Plant Start Season
The first three hundred customers at the U-District farmers market last Saturday got a free plant start. I was so excited when I read the email that I arrived early. I met my two friends, and we walked to the Managers tent and inquired. It's a new tent on the north side of the market.
I knew I wanted cilantro from River Farm. One of my friends also choose cilantro, the other chose a Black Prince tomato start from Rent's Due Ranch.
Just down from the Manager's tent is Let Us Farm--back this week from winter break. The word is, the north end is the busiest end of the market. "It's where most of the people come in," farm Steve Hallstrom told us. At the very end (or beginning) of the market, Let Us Farm got a little bigger space this year, so business should be good for farmers Steve and Cecelia.
|Steve Hallstrom of Let Us Farm|
I knew arugula was the vegetable I wanted as soon as I saw it. The rest of the dish and the dinner would revolve around that. For most people, planning meals revolves around the choice of meat, but for vegetarians and those who love vegetables, the best way to decide the what's-for-dinner question is to pick a vegetable that appeals to you and then dream up what you want with it. Every dish can be a supporting character. And with fresh seasonal vegetables you don't need a lot of spices and just a few herbs.
The leeks and shallots both looked so good Steve suggested, "Why not use both?"
I ended up getting both but they each have a mild flavor that can easily be overwhelmed. I was pretty sure I wouldn't use them together. The young worker at the booth asked what I planned to do with the arugula.
"It's coming together now," I'd said. Sno-Valley mushrooms and probably purple potatoes from Olsen Farms--I knew one thing, this was going to be a main dish."
It's just a mix and match from the farmers' market. Isn't that the way good food should be?
And what's not to love about shiitaki mushrooms? They're good for your immune system for one thing, and they impart a savory flavor. Sno Valley Mushrooms are also one of the best buys at the market. But if the price still seems steep, you can grow your own or buy seconds.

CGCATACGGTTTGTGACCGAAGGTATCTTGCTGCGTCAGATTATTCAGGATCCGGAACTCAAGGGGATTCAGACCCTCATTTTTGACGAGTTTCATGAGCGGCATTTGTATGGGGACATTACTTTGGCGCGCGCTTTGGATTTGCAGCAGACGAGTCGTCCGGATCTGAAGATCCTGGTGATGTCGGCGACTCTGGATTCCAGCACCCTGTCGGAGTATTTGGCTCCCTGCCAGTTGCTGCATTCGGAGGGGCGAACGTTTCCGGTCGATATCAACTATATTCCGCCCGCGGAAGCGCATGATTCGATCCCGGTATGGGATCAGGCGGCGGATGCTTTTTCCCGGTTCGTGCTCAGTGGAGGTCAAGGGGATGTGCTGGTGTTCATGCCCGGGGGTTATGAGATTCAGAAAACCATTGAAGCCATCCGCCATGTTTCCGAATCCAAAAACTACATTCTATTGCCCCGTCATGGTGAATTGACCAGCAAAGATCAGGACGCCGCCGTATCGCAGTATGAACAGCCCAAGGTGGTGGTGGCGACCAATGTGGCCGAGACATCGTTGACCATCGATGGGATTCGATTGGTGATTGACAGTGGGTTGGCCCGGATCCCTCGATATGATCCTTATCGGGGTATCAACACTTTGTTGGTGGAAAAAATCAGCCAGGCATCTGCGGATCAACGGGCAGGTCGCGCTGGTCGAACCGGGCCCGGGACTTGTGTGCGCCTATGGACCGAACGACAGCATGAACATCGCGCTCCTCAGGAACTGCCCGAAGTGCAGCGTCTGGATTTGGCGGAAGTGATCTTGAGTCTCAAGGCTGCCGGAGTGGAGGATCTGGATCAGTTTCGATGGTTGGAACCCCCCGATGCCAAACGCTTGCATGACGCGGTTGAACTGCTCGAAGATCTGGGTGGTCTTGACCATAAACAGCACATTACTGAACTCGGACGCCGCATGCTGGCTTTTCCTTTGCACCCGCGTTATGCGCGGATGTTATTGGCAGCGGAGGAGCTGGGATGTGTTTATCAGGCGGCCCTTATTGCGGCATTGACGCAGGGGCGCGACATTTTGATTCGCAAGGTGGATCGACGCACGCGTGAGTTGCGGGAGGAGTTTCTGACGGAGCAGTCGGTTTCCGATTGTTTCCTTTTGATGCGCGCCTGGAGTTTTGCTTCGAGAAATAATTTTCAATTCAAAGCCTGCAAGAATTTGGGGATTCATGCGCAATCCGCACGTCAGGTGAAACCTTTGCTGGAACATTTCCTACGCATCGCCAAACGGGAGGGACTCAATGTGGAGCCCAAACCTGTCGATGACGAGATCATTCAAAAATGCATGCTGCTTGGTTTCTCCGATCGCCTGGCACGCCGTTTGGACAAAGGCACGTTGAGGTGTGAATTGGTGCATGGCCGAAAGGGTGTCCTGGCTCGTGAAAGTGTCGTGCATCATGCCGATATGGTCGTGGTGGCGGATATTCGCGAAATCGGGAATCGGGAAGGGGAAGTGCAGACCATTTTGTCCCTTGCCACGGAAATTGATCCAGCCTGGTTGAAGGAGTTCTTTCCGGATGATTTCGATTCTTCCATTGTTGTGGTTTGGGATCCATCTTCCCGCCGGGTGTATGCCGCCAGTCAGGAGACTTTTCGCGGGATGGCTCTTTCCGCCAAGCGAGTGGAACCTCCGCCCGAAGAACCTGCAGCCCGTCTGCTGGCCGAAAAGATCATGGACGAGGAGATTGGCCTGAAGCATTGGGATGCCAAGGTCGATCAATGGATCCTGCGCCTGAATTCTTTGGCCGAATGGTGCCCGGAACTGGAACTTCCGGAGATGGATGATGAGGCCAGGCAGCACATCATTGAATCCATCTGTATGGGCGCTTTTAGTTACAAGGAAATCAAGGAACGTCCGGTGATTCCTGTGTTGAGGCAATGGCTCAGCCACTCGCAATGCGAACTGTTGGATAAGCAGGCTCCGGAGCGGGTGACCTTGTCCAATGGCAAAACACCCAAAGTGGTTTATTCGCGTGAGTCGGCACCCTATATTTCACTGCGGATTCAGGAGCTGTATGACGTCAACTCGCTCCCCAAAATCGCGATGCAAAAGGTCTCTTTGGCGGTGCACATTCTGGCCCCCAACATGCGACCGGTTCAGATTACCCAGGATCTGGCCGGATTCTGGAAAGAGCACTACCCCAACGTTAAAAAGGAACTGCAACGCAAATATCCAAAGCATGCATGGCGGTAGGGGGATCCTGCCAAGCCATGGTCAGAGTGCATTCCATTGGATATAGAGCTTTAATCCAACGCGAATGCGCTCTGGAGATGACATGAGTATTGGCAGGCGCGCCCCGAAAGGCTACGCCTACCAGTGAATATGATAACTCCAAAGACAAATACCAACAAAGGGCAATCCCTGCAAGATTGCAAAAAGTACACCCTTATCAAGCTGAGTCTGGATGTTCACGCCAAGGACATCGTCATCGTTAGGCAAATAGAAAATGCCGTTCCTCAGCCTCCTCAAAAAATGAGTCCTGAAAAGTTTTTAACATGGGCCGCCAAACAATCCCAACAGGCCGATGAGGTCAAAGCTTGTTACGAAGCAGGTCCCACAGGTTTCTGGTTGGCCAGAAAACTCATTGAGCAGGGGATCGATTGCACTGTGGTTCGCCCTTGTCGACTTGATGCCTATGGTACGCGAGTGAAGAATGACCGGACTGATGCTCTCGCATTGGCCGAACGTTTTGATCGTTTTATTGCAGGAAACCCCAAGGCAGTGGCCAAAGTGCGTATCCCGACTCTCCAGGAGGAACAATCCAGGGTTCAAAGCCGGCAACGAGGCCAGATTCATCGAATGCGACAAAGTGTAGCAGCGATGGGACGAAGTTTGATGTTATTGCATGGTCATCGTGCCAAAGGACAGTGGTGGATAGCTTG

If you're on a food budget, ask a farmer if they have any seconds for a lower price, sometimes seconds are kept behind the booth.
Before we left, I got a baguette. Our Saturday meal wouldn't be complete without crusty bread from Tall Grass Bakery.
|I decided on the leek over the shallots.|
Potatoes, Leeks, Mushrooms, and Arugula
4 small potatoes (waxy like Yukon, white, red or Yellow Finn potatoes)
1 1/2 tablespoons extra-virgin olive oil
8 ounces, mushrooms sliced
1 leek, washed well and sliced
3 to 4 cloves garlic, pressed
1 to 2 tablespoons Mama Lil's Peppers or 1/2 teaspoon crushed red pepper flakes
8 ounces chicken style seitan, cut into bite-size pieces
1 bunch arugula, roughly chopped
Fresh orange or lemon juice to taste
Sea salt to taste
Preheat the oven to 400F. Wash and dice the potatoes. The smaller you cut them, the faster they roast. Place potatoes in a baking dish and toss with 1/2 tablespoon olive oil. Roast for 25 minutes or until slightly crispy. Lightly sprinkle fleur de sel or sea salt over them when done.
While potatoes cook, remove tough mushroom stems and slice the tops. Dry fry (in a frying pan without oil) until they start to become limp. Add leek, garlic, Mama Lil's Peppers and seitan. Stir and cook until leeks begin to brown. When potatoes are done, add potatoes and chopped arugula to the mushrooms and leeks.
Stir cover and cook for a few minutes, until arugula wilts. Drizzle with orange or lemon juice. Add sea salt to taste.